civil code

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A civil code is a codification of private law relating to contractspropertyfamily, and obligations. Commonly, a state that has a civil code generally also has a code of civil procedure. In some states with a civil code, some core fields of private law would be codified in a commercial code

The Civil Code of California (CIV) and The Louisiana Civil Code are two examples of this.

A civil code is made up of statutes that govern the general obligations and rights of persons within the jurisdiction. For example, the California Civil Code is divided into four divisions:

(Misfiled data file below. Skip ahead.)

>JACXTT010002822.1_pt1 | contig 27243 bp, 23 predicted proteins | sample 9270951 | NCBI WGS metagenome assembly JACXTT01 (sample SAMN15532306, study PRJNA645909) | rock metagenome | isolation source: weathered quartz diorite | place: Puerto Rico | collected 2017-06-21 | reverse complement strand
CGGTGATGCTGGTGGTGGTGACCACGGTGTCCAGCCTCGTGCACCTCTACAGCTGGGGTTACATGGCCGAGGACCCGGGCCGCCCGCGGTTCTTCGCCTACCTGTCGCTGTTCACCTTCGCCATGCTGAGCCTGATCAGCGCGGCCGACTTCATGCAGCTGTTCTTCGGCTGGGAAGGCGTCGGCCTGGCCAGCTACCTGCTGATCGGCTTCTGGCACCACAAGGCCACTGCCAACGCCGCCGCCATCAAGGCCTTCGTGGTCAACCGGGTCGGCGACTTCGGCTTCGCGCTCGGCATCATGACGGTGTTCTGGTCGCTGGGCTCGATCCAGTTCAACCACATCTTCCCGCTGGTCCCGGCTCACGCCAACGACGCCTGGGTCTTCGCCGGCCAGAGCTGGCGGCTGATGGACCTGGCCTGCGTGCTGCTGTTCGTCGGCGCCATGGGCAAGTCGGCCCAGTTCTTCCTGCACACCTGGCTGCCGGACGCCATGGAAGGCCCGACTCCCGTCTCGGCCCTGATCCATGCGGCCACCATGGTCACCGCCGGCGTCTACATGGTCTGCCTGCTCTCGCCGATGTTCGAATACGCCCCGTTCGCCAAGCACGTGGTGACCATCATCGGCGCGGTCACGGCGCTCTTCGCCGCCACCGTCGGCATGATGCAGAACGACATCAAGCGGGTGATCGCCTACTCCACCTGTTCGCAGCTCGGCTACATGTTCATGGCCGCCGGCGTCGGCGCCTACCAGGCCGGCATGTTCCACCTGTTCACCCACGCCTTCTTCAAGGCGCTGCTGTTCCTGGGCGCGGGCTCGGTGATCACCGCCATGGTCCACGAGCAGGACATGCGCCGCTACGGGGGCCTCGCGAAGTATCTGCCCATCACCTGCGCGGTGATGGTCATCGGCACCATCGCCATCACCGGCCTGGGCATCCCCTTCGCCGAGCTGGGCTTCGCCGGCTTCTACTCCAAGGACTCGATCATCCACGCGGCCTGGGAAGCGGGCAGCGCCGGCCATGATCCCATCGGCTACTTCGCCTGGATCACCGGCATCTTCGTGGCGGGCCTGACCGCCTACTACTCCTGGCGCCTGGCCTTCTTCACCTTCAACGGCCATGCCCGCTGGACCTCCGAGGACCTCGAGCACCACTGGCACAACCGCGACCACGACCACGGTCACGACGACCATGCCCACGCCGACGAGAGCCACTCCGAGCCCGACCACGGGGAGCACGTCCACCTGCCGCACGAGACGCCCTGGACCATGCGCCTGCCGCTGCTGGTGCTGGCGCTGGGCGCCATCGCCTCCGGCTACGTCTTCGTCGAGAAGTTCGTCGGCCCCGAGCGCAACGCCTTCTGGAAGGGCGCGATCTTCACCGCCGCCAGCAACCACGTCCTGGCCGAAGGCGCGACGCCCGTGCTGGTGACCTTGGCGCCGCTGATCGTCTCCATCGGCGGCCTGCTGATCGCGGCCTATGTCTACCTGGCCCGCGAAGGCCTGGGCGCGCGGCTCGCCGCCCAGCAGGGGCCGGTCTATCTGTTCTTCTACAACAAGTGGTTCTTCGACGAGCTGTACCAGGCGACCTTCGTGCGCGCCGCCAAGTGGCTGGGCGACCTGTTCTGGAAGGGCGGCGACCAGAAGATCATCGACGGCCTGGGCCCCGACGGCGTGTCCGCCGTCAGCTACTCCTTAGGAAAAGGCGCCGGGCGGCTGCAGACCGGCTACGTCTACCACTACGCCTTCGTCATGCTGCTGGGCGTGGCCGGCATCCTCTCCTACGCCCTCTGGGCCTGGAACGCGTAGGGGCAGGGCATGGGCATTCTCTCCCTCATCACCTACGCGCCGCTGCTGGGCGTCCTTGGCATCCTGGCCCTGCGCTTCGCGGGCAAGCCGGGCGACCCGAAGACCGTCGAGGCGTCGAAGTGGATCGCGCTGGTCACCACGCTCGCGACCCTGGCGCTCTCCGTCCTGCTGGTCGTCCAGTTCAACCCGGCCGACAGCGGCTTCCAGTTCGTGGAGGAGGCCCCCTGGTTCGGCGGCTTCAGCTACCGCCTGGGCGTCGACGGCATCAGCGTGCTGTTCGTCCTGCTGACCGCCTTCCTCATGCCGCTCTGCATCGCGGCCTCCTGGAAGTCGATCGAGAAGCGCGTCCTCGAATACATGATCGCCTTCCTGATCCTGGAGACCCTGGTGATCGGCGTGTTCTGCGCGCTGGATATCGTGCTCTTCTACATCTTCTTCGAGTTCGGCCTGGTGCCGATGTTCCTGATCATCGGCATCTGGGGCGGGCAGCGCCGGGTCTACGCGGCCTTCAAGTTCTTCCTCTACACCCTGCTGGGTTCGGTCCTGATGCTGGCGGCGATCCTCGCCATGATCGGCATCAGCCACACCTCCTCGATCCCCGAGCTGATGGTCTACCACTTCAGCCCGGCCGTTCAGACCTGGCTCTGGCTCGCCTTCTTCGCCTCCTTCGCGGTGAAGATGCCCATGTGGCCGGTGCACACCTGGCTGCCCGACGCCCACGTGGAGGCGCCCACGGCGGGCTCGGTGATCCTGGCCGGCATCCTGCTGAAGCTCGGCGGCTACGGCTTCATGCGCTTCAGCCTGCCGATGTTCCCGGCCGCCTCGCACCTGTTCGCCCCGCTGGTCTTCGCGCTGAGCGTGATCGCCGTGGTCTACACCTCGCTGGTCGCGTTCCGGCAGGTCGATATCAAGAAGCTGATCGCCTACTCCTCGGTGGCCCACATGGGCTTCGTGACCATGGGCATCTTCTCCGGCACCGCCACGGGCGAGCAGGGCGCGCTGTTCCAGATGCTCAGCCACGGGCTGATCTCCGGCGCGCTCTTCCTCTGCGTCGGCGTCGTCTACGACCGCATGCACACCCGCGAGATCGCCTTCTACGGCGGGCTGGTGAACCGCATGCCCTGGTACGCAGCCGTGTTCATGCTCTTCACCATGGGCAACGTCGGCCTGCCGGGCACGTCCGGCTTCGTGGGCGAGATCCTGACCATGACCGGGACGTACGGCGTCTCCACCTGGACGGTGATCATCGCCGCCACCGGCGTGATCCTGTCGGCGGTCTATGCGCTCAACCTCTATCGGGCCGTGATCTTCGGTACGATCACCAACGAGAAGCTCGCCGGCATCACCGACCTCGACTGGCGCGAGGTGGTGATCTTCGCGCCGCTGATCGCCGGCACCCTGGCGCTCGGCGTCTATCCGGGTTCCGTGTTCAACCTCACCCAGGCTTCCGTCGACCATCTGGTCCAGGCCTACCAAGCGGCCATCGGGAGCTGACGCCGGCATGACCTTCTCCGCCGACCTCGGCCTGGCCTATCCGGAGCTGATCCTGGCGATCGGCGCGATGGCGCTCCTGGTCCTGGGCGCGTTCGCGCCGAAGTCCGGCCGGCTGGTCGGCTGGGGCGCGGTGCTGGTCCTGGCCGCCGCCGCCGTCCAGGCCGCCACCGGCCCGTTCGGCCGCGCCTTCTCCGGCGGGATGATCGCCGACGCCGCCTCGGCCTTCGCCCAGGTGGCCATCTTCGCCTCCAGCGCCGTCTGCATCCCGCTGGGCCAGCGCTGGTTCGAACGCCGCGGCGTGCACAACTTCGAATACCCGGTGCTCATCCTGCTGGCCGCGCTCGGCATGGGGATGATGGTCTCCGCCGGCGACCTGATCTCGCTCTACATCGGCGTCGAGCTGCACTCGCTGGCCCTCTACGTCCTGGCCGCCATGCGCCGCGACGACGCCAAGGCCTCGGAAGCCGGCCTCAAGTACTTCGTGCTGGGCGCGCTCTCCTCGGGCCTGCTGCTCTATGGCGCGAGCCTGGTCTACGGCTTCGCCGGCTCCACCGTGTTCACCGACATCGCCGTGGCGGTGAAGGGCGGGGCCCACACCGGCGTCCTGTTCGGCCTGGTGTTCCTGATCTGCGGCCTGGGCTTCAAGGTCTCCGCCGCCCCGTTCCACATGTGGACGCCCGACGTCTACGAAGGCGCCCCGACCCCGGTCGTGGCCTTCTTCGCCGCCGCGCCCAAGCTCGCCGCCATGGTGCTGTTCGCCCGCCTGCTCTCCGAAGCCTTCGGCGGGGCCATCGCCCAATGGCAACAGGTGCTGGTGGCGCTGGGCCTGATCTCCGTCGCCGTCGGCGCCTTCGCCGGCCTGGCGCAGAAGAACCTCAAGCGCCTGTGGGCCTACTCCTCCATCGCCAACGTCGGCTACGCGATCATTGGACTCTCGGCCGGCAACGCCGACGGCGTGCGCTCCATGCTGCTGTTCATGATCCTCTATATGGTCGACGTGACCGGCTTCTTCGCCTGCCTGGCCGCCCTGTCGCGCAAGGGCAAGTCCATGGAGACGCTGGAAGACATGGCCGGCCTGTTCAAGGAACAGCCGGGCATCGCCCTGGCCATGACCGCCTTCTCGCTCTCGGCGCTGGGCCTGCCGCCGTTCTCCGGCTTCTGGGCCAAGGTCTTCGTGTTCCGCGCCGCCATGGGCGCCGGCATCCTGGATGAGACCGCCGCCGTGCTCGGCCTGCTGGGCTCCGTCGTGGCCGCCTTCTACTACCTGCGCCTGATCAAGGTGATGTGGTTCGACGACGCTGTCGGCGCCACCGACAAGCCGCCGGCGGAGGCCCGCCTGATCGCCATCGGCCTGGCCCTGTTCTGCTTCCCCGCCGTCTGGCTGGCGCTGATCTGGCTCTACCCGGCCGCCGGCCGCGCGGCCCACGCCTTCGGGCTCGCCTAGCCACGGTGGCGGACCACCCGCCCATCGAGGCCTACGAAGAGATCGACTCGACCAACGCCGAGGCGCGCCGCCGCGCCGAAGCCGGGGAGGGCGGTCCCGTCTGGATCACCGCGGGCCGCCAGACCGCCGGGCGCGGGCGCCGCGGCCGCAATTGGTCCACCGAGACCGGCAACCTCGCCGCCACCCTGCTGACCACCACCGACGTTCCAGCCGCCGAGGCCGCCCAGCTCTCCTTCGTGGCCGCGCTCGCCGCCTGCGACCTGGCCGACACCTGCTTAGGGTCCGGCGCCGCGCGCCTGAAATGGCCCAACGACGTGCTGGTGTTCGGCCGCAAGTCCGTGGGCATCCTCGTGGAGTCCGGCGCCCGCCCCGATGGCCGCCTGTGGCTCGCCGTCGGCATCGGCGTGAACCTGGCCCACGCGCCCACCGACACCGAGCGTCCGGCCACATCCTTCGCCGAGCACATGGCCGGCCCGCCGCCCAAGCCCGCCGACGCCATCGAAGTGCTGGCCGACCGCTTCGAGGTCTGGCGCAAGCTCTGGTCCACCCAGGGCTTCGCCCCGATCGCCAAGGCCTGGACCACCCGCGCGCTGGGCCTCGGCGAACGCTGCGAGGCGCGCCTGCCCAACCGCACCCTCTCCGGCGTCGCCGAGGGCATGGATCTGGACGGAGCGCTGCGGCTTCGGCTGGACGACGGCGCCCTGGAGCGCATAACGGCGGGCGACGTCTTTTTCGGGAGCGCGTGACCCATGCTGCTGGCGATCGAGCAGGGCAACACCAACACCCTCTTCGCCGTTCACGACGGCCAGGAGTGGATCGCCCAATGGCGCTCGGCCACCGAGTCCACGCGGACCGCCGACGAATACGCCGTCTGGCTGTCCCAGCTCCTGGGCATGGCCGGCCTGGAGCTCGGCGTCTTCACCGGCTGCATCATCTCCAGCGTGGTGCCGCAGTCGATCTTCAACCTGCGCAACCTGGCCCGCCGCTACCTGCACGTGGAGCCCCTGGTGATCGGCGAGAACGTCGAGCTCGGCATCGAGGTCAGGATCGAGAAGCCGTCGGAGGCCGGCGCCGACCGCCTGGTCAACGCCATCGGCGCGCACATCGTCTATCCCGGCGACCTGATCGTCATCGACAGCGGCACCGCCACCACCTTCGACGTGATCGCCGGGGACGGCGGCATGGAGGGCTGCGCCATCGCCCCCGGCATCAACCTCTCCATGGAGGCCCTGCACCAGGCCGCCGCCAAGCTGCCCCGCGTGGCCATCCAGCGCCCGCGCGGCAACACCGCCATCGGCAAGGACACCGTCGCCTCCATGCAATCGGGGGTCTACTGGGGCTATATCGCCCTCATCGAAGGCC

• Persons
  • Property 
  • Obligations
  • General Provisions

Division 1 contains laws that govern the field of personal rights; Division 2 contains laws that govern property rights; Division 3 codifies rules in California like the regulations relating to agency, mortgages, extensions of credit; Division 4 defines remedies available in lawsuits. The Code is organized similarly to many other civil codes, and many of its provisions are codifications of well-established common law principles. 

[Last updated in July of 2022 by the Wex Definitions Team]